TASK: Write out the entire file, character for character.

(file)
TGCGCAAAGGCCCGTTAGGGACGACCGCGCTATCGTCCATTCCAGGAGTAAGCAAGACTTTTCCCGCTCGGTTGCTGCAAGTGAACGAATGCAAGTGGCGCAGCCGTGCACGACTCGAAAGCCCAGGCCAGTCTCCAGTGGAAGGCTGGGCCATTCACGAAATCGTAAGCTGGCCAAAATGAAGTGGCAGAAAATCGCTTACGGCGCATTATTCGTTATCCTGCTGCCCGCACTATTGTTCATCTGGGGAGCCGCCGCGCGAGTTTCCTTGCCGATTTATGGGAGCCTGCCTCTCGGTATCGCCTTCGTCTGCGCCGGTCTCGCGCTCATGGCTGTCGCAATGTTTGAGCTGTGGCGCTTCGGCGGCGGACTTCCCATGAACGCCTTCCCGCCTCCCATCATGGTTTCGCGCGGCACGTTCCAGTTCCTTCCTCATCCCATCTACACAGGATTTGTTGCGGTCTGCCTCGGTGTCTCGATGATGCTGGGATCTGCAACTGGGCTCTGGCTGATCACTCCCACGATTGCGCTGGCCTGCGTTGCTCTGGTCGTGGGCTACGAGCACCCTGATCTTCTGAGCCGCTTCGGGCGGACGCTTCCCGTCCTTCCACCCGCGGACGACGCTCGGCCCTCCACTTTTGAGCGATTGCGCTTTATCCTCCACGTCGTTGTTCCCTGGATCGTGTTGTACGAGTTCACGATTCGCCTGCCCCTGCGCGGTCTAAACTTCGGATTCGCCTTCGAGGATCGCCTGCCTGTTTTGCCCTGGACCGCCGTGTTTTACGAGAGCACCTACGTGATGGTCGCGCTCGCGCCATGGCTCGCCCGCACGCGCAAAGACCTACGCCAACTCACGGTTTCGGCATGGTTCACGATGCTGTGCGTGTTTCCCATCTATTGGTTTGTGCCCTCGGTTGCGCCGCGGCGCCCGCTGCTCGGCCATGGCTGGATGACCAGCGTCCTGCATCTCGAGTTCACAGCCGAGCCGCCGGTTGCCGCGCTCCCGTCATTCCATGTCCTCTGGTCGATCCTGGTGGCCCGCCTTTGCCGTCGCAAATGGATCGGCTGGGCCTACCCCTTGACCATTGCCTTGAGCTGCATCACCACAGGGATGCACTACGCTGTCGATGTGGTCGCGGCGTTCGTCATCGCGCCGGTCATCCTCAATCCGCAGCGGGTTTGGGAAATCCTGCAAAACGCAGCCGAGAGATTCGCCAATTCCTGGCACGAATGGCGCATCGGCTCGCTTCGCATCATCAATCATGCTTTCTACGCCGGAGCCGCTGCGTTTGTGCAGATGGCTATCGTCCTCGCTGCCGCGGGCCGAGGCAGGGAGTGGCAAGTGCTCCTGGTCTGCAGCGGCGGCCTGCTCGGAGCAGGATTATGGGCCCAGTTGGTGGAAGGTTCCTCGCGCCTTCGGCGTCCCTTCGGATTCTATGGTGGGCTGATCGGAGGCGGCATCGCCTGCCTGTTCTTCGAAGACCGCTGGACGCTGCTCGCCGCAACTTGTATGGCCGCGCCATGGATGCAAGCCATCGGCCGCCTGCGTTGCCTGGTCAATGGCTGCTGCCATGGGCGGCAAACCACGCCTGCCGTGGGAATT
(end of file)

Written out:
TGCGCAAAGGCCCGTTAGGGACGACCGCGCTATCGTCCATTCCAGGAGTAAGCAAGACTTTTCCCGCTCGGTTGCTGCAAGTGAACGAATGCAAGTGGCGCAGCCGTGCACGACTCGAAAGCCCAGGCCAGTCTCCAGTGGAAGGCTGGGCCATTCACGAAATCGTAAGCTGGCCAAAATGAAGTGGCAGAAAATCGCTTACGGCGCATTATTCGTTATCCTGCTGCCCGCACTATTGTTCATCTGGGGAGCCGCCGCGCGAGTTTCCTTGCCGATTTATGGGAGCCTGCCTCTCGGTATCGCCTTCGTCTGCGCCGGTCTCGCGCTCATGGCTGTCGCAATGTTTGAGCTGTGGCGCTTCGGCGGCGGACTTCCCATGAACGCCTTCCCGCCTCCCATCATGGTTTCGCGCGGCACGTTCCAGTTCCTTCCTCATCCCATCTACACAGGATTTGTTGCGGTCTGCCTCGGTGTCTCGATGATGCTGGGATCTGCAACTGGGCTCTGGCTGATCACTCCCACGATTGCGCTGGCCTGCGTTGCTCTGGTCGTGGGCTACGAGCACCCTGATCTTCTGAGCCGCTTCGGGCGGACGCTTCCCGTCCTTCCACCCGCGGACGACGCTCGGCCCTCCACTTTTGAGCGATTGCGCTTTATCCTCCACGTCGTTGTTCCCTGGATCGTGTTGTACGAGTTCACGATTCGCCTGCCCCTGCGCGGTCTAAACTTCGGATTCGCCTTCGAGGATCGCCTGCCTGTTTTGCCCTGGACCGCCGTGTTTTACGAGAGCACCTACGTGATGGTCGCGCTCGCGCCATGGCTCGCCCGCACGCGCAAAGACCTACGCCAACTCACGGTTTCGGCATGGTTCACGATGCTGTGCGTGTTTCCCATCTATTGGTTTGTGCCCTCGGTTGCGCCGCGGCGCCCGCTGCTCGGCCATGGCTGGATGACCAGCGTCCTGCATCTCGAGTTCACAGCCGAGCCGCCGGTTGCCGCGCTCCCGTCATTCCATGTCCTCTGGTCGATCCTGGTGGCCCGCCTTTGCCGTCGCAAATGGATCGGCTGGGCCTACCCCTTGACCATTGCCTTGAGCTGCATCACCACAGGGATGCACTACGCTGTCGATGTGGTCGCGGCGTTCGTCATCGCGCCGGTCATCCTCAATCCGCAGCGGGTTTGGGAAATCCTGCAAAACGCAGCCGAGAGATTCGCCAATTCCTGGCACGAATGGCGCATCGGCTCGCTTCGCATCATCAATCATGCTTTCTACGCCGGAGCCGCTGCGTTTGTGCAGATGGCTATCGTCCTCGCTGCCGCGGGCCGAGGCAGGGAGTGGCAAGTGCTCCTGGTCTGCAGCGGCGGCCTGCTCGGAGCAGGATTATGGGCCCAGTTGGTGGAAGGTTCCTCGCGCCTTCGGCGTCCCTTCGGATTCTATGGTGGGCTGATCGGAGGCGGCATCGCCTGCCTGTTCTTCGAAGACCGCTGGACGCTGCTCGCCGCAACTTGTATGGCCGCGCCATGGATGCAAGCCATCGGCCGCCTGCGTTGCCTGGTCAATGGCTGCTGCCATGGGCGGCAAACCACGCCTGCCGTGGGAATT